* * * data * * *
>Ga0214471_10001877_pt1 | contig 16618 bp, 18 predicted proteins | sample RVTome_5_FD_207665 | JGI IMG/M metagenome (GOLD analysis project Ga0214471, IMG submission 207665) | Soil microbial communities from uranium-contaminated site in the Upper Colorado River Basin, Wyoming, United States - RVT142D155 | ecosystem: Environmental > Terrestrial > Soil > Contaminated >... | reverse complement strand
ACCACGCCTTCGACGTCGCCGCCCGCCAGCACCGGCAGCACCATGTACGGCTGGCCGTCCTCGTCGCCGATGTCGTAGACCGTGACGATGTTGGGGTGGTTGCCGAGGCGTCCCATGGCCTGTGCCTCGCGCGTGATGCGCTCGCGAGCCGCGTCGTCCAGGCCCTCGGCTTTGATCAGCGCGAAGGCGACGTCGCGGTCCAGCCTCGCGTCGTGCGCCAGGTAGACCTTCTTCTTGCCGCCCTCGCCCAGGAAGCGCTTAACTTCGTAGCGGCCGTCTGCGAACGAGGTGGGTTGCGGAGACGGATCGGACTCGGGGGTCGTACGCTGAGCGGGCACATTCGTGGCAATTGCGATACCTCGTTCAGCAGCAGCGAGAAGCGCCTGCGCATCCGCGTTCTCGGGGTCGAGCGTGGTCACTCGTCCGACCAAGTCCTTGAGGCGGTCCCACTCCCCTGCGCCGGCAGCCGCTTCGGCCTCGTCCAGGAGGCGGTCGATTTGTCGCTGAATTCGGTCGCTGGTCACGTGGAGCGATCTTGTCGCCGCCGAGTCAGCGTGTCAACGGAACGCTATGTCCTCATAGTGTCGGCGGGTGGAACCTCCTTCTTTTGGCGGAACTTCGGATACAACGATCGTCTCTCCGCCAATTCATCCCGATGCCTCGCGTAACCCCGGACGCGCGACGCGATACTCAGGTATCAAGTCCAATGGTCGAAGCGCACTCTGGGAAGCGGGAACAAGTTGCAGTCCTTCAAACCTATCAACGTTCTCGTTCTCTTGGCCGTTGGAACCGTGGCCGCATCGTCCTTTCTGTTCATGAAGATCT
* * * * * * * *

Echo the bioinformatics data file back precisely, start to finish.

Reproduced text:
>Ga0214471_10001877_pt1 | contig 16618 bp, 18 predicted proteins | sample RVTome_5_FD_207665 | JGI IMG/M metagenome (GOLD analysis project Ga0214471, IMG submission 207665) | Soil microbial communities from uranium-contaminated site in the Upper Colorado River Basin, Wyoming, United States - RVT142D155 | ecosystem: Environmental > Terrestrial > Soil > Contaminated >... | reverse complement strand
ACCACGCCTTCGACGTCGCCGCCCGCCAGCACCGGCAGCACCATGTACGGCTGGCCGTCCTCGTCGCCGATGTCGTAGACCGTGACGATGTTGGGGTGGTTGCCGAGGCGTCCCATGGCCTGTGCCTCGCGCGTGATGCGCTCGCGAGCCGCGTCGTCCAGGCCCTCGGCTTTGATCAGCGCGAAGGCGACGTCGCGGTCCAGCCTCGCGTCGTGCGCCAGGTAGACCTTCTTCTTGCCGCCCTCGCCCAGGAAGCGCTTAACTTCGTAGCGGCCGTCTGCGAACGAGGTGGGTTGCGGAGACGGATCGGACTCGGGGGTCGTACGCTGAGCGGGCACATTCGTGGCAATTGCGATACCTCGTTCAGCAGCAGCGAGAAGCGCCTGCGCATCCGCGTTCTCGGGGTCGAGCGTGGTCACTCGTCCGACCAAGTCCTTGAGGCGGTCCCACTCCCCTGCGCCGGCAGCCGCTTCGGCCTCGTCCAGGAGGCGGTCGATTTGTCGCTGAATTCGGTCGCTGGTCACGTGGAGCGATCTTGTCGCCGCCGAGTCAGCGTGTCAACGGAACGCTATGTCCTCATAGTGTCGGCGGGTGGAACCTCCTTCTTTTGGCGGAACTTCGGATACAACGATCGTCTCTCCGCCAATTCATCCCGATGCCTCGCGTAACCCCGGACGCGCGACGCGATACTCAGGTATCAAGTCCAATGGTCGAAGCGCACTCTGGGAAGCGGGAACAAGTTGCAGTCCTTCAAACCTATCAACGTTCTCGTTCTCTTGGCCGTTGGAACCGTGGCCGCATCGTCCTTTCTGTTCATGAAGATCT